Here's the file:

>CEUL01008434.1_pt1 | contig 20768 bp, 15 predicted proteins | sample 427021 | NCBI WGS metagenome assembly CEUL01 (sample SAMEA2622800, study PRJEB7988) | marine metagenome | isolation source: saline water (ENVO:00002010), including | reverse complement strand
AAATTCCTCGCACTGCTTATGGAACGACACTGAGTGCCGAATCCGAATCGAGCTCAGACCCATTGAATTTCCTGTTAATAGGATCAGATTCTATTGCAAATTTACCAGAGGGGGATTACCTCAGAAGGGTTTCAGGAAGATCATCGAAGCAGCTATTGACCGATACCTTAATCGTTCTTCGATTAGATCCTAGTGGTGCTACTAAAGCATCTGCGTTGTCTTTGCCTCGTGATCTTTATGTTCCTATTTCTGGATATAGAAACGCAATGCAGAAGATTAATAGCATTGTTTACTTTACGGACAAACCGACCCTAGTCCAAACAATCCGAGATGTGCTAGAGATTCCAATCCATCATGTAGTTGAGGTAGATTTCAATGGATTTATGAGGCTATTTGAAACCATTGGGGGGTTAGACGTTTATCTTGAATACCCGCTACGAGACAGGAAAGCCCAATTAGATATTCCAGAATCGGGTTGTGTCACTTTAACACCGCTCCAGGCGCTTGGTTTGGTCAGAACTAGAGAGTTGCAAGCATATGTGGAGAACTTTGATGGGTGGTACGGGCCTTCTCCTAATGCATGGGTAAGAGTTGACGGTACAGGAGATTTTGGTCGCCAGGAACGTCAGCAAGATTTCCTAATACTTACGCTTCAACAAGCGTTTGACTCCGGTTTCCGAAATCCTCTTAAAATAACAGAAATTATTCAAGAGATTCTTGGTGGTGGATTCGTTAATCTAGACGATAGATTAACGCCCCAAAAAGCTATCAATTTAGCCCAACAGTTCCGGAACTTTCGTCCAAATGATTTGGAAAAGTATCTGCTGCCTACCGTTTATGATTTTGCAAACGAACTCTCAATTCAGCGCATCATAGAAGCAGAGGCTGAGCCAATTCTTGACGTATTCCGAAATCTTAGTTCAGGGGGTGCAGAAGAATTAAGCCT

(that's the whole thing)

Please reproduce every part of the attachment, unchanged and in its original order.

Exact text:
>CEUL01008434.1_pt1 | contig 20768 bp, 15 predicted proteins | sample 427021 | NCBI WGS metagenome assembly CEUL01 (sample SAMEA2622800, study PRJEB7988) | marine metagenome | isolation source: saline water (ENVO:00002010), including | reverse complement strand
AAATTCCTCGCACTGCTTATGGAACGACACTGAGTGCCGAATCCGAATCGAGCTCAGACCCATTGAATTTCCTGTTAATAGGATCAGATTCTATTGCAAATTTACCAGAGGGGGATTACCTCAGAAGGGTTTCAGGAAGATCATCGAAGCAGCTATTGACCGATACCTTAATCGTTCTTCGATTAGATCCTAGTGGTGCTACTAAAGCATCTGCGTTGTCTTTGCCTCGTGATCTTTATGTTCCTATTTCTGGATATAGAAACGCAATGCAGAAGATTAATAGCATTGTTTACTTTACGGACAAACCGACCCTAGTCCAAACAATCCGAGATGTGCTAGAGATTCCAATCCATCATGTAGTTGAGGTAGATTTCAATGGATTTATGAGGCTATTTGAAACCATTGGGGGGTTAGACGTTTATCTTGAATACCCGCTACGAGACAGGAAAGCCCAATTAGATATTCCAGAATCGGGTTGTGTCACTTTAACACCGCTCCAGGCGCTTGGTTTGGTCAGAACTAGAGAGTTGCAAGCATATGTGGAGAACTTTGATGGGTGGTACGGGCCTTCTCCTAATGCATGGGTAAGAGTTGACGGTACAGGAGATTTTGGTCGCCAGGAACGTCAGCAAGATTTCCTAATACTTACGCTTCAACAAGCGTTTGACTCCGGTTTCCGAAATCCTCTTAAAATAACAGAAATTATTCAAGAGATTCTTGGTGGTGGATTCGTTAATCTAGACGATAGATTAACGCCCCAAAAAGCTATCAATTTAGCCCAACAGTTCCGGAACTTTCGTCCAAATGATTTGGAAAAGTATCTGCTGCCTACCGTTTATGATTTTGCAAACGAACTCTCAATTCAGCGCATCATAGAAGCAGAGGCTGAGCCAATTCTTGACGTATTCCGAAATCTTAGTTCAGGGGGTGCAGAAGAATTAAGCCT